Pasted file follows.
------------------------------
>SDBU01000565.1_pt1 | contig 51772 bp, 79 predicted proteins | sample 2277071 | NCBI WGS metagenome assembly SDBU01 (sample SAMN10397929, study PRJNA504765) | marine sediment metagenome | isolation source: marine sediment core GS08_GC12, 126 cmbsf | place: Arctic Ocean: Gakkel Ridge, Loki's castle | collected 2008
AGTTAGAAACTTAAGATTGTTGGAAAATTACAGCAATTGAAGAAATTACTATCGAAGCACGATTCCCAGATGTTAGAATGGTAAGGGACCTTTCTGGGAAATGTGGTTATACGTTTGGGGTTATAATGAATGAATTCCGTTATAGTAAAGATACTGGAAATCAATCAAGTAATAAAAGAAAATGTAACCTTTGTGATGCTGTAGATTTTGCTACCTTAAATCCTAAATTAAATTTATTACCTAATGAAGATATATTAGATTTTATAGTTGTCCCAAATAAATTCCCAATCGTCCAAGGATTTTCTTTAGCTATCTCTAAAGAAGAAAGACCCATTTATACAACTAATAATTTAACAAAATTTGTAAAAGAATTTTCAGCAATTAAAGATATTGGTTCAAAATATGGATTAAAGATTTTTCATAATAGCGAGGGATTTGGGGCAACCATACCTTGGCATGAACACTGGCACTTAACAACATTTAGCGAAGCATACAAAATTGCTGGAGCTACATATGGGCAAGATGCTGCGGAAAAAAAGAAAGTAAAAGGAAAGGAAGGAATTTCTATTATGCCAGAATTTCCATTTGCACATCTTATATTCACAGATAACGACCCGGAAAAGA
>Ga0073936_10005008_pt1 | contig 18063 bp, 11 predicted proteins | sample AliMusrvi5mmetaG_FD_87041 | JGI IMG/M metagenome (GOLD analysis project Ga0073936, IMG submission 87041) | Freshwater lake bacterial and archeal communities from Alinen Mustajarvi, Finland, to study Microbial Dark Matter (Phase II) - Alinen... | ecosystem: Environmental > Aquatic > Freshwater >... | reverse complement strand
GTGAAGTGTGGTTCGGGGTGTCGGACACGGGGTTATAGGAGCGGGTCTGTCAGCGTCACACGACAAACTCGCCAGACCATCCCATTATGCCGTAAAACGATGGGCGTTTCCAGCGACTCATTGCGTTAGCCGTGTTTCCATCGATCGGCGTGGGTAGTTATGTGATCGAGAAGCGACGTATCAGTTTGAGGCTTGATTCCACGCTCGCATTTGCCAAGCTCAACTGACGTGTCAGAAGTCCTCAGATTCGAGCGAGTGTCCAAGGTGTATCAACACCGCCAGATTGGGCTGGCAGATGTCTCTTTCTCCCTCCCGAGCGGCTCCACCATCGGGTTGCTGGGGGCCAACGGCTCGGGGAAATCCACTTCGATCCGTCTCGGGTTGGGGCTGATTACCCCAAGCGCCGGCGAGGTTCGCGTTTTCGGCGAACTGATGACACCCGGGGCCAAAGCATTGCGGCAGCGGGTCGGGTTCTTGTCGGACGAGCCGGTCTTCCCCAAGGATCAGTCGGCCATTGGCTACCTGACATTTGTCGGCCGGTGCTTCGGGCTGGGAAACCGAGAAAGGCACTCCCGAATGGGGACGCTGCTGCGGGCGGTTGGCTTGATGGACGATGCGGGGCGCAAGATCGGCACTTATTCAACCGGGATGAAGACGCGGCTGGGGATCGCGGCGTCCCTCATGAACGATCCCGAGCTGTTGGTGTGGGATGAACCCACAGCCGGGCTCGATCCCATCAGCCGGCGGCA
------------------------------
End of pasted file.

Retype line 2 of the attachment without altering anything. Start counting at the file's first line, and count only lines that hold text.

AGTTAGAAACTTAAGATTGTTGGAAAATTACAGCAATTGAAGAAATTACTATCGAAGCACGATTCCCAGATGTTAGAATGGTAAGGGACCTTTCTGGGAAATGTGGTTATACGTTTGGGGTTATAATGAATGAATTCCGTTATAGTAAAGATACTGGAAATCAATCAAGTAATAAAAGAAAATGTAACCTTTGTGATGCTGTAGATTTTGCTACCTTAAATCCTAAATTAAATTTATTACCTAATGAAGATATATTAGATTTTATAGTTGTCCCAAATAAATTCCCAATCGTCCAAGGATTTTCTTTAGCTATCTCTAAAGAAGAAAGACCCATTTATACAACTAATAATTTAACAAAATTTGTAAAAGAATTTTCAGCAATTAAAGATATTGGTTCAAAATATGGATTAAAGATTTTTCATAATAGCGAGGGATTTGGGGCAACCATACCTTGGCATGAACACTGGCACTTAACAACATTTAGCGAAGCATACAAAATTGCTGGAGCTACATATGGGCAAGATGCTGCGGAAAAAAAGAAAGTAAAAGGAAAGGAAGGAATTTCTATTATGCCAGAATTTCCATTTGCACATCTTATATTCACAGATAACGACCCGGAAAAGA